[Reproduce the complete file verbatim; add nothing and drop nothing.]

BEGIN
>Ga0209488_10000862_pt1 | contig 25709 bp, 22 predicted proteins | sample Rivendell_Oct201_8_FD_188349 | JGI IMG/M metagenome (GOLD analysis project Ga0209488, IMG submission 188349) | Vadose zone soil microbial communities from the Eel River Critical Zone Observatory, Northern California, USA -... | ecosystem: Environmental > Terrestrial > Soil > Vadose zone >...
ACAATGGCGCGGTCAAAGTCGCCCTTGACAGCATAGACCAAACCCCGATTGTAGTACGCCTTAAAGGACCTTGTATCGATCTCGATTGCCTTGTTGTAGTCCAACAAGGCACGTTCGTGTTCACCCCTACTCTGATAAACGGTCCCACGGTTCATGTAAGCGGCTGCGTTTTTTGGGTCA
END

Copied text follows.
>Ga0209488_10000862_pt1 | contig 25709 bp, 22 predicted proteins | sample Rivendell_Oct201_8_FD_188349 | JGI IMG/M metagenome (GOLD analysis project Ga0209488, IMG submission 188349) | Vadose zone soil microbial communities from the Eel River Critical Zone Observatory, Northern California, USA -... | ecosystem: Environmental > Terrestrial > Soil > Vadose zone >...
ACAATGGCGCGGTCAAAGTCGCCCTTGACAGCATAGACCAAACCCCGATTGTAGTACGCCTTAAAGGACCTTGTATCGATCTCGATTGCCTTGTTGTAGTCCAACAAGGCACGTTCGTGTTCACCCCTACTCTGATAAACGGTCCCACGGTTCATGTAAGCGGCTGCGTTTTTTGGGTCA